Re: “Have you seen the prices in Whole Foods?”

*************

I’ve seen the goods, and the prices, and the clientele. No thanks to any of it, regardless of what WF’s leader currently says about healthcare.

Here in L.A. where the far left rules, I suppose those WF customers who get wind of this man’s views will rush to abandon Whole Foods and take up refuge at Wild Oats or some other idiotic market chain catering to their tastes.


36 posted on 08/18/2009 1:28:03 PM PDT by CaliforniaCon
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To: Arguendo
Truly. I had no idea he was a libertarian, but this is as reasonable and solidly free-market a proposal on healthcare that I’ve seen. And Mackey is pretty much invulnerable to any accusation he is simply a “greedy capitalist.”

The left is already going after him.

37 posted on 08/18/2009 2:02:30 PM PDT by GOPJ ("Fishy rumors posters" Check 'em out:http://www.freerepublic.com/focus/f-news/2311664/posts)
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To: rabscuttle385

I’m happy to restate my love of Whole Foods!


38 posted on 08/18/2009 3:48:21 PM PDT by TenthAmendmentChampion (Be prepared for tough times. FReepmail me to learn about our survival thread!)
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To: SamAdams76
Well I go to Whole Foods regularly and don't spend all that much more money than a regular supermarket. The "Whole Paycheck" tag is a misnomer if you know how to shop it.

Obviously you will spend a small fortune at Whole Foods if you buy the prepared foods, the exotic cheeses and the yuppie produce (like the belgian endive).

When I go to Whole Foods, I get eggs, yogurt, raisins, nuts, basic produce like salad mix, apples, blueberries, squash, etc. I basically stick the perimeter of the market and avoid all the high priced processed stuff in the middle. Therefore I get high quality food at reasonable prices.

Good post, I agree. I've been shopping there for years, the key is to know how to shop there, esp using their bulk section. Whole Foods also has its own discount brand and good sales across the board. For example, a large brick oven pizza with natural ingredients straight out of the oven for 10 bucks. I got a great deal on a ton of shrimp over the weekend. The specialty stuff is pricey but it's pricey anywhere. I did a price comparison on shelf items with another mainstream grocery store and there was no difference.

It's amazing that any parent (or anyone) would feed their kid or themselves milk, dairy and meat pumped full of recombinant growth hormone and antibiotics. Those products cost more for good reason and Whole Foods has the best selection and offered them at a time when you couldn't get them anywhere else. They also provide a market for farmers to get higher prices for their goods and support local farms. If you're content with large factory farms, more power to you but I'll support locals farm whenever and wherever I can. I have yet to meet a liberal local farmer.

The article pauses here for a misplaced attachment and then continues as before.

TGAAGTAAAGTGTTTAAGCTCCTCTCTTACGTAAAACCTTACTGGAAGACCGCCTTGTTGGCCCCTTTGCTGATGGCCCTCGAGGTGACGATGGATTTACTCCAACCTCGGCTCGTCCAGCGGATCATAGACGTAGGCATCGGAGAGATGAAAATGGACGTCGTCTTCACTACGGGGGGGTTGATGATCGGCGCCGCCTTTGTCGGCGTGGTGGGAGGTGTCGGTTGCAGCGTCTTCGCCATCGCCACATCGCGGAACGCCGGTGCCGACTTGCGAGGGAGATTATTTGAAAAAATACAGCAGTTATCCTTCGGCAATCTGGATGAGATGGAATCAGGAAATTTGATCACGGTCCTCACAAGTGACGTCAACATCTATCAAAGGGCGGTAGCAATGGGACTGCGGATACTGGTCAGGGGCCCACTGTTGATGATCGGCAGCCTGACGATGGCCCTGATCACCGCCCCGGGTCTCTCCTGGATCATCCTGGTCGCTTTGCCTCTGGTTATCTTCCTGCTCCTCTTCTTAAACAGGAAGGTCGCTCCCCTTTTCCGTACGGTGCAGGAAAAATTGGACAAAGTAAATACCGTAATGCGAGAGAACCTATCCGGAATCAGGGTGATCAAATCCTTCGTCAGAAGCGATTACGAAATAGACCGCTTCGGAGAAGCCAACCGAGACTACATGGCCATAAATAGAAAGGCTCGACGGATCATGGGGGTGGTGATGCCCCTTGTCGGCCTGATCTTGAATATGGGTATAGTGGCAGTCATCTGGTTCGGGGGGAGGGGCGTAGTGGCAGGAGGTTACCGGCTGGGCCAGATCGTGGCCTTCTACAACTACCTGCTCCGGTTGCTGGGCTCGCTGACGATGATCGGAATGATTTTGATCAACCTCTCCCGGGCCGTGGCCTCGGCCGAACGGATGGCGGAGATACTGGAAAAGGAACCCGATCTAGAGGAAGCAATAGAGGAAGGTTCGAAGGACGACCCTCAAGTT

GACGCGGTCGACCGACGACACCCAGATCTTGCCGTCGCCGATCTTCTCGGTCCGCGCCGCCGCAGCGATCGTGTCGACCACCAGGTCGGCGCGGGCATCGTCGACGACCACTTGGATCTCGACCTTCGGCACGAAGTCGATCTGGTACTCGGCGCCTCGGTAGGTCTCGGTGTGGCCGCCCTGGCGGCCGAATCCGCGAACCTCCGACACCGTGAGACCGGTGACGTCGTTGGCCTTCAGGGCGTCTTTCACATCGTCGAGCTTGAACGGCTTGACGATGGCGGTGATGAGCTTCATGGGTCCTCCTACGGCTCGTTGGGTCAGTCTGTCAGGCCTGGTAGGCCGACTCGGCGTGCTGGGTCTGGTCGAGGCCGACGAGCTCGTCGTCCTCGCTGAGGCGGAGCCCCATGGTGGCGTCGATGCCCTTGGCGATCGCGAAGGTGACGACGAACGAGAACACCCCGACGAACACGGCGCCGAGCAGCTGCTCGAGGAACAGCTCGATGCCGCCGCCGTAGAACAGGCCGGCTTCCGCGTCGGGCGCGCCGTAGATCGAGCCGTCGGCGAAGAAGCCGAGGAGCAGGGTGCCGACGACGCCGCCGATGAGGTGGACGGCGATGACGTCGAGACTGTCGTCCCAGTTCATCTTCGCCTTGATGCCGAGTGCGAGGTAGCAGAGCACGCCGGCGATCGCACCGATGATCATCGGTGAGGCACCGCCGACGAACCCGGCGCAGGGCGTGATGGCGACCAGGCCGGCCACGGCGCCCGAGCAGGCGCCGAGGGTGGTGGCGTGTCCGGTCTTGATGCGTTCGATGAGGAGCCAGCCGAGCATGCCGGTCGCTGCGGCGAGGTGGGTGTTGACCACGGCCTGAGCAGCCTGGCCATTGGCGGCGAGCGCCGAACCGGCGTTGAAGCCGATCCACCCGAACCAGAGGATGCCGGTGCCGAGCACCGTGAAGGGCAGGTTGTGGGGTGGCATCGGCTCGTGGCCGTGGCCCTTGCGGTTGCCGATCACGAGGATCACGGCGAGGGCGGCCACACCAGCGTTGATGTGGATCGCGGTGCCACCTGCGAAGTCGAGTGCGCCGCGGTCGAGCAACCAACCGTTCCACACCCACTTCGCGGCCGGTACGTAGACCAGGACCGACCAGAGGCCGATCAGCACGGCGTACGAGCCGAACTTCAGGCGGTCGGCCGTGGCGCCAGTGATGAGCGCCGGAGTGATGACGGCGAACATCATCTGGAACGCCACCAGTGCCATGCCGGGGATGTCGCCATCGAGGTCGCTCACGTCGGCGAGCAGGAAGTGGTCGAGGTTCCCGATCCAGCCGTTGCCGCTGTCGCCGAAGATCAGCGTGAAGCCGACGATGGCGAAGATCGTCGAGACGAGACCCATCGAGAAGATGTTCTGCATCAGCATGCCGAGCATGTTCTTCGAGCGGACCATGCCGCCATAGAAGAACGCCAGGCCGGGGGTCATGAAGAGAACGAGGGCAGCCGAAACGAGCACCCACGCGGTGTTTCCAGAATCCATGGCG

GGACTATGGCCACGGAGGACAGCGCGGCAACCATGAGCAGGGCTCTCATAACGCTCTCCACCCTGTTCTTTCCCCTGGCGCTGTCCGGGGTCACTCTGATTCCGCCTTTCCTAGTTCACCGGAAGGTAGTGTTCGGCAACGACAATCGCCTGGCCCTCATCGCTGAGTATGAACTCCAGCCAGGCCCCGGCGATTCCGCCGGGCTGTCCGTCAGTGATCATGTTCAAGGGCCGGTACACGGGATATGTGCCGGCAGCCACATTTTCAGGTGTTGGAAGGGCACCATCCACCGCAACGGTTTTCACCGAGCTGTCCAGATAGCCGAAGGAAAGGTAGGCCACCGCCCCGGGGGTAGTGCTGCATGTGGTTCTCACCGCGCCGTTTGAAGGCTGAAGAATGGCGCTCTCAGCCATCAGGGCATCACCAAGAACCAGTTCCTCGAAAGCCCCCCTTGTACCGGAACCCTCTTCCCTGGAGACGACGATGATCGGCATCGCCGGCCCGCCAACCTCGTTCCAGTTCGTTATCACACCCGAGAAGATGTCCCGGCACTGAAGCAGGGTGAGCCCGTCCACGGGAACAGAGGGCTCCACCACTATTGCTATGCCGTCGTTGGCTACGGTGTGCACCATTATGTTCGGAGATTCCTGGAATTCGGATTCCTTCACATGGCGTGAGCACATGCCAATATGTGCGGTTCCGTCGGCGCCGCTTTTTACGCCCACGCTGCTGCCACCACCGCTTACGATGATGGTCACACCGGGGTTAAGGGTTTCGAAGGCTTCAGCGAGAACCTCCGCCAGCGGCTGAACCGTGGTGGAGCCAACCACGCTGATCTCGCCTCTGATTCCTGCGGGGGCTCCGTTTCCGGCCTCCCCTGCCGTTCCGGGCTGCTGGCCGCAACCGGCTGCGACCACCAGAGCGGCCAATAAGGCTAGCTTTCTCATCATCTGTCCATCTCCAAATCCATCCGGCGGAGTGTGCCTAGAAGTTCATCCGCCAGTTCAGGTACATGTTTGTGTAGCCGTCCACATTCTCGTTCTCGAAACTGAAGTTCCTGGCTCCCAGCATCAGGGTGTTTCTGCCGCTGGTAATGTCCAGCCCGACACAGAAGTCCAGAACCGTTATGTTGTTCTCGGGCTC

It's funny that people here seem to think it's some hippie or liberal refuge. The is a reason why mainstream stores started carrying natural products and created organic/natural foods sections. There is huge demand for it and it ain't just liberals. I'll take it over a lifeless grocery store full of low quality processed foods any day.

39 posted on 08/18/2009 4:33:22 PM PDT by FTJM
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To: Arguendo
• Remove the legal obstacles that slow the creation of high-deductible health insurance plans and health savings accounts (HSAs).

• Equalize the tax laws so that that employer-provided health insurance and individually owned health insurance have the same tax benefits. Now employer health insurance benefits are fully tax deductible, but individual health insurance is not.

• Repeal all state laws which prevent insurance companies from competing across state lines. We should all have the legal right to purchase health insurance from any insurance company in any state and we should be able use that insurance wherever we live. Health insurance should be portable.

• Repeal government mandates regarding what insurance companies must cover. These mandates have increased the cost of health insurance by billions of dollars. What is insured and what is not insured should be determined by individual customer preferences and not through special-interest lobbying.

• Enact tort reform to end the ruinous lawsuits that force doctors to pay insurance costs of hundreds of thousands of dollars per year. These costs are passed back to us through much higher prices for health care.

• Make costs transparent so that consumers understand what health-care treatments cost. How many people know the total cost of their last doctor’s visit and how that total breaks down? What other goods or services do we buy without knowing how much they will cost us?

• Enact Medicare reform. We need to face up to the actuarial fact that Medicare is heading towards bankruptcy and enact reforms that create greater patient empowerment, choice and responsibility.

• Finally, revise tax forms to make it easier for individuals to make a voluntary, tax-deductible donation to help the millions of people who have no insurance and aren’t covered by Medicare, Medicaid or the State Children’s Health Insurance Program.

In complete agreement. Hallelujiah and Amen!

40 posted on 08/18/2009 5:18:51 PM PDT by GVnana (Sarah for America)
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To: Arguendo

“They are either going to result in unprecedented new taxes and inflation, or they will bankrupt us.”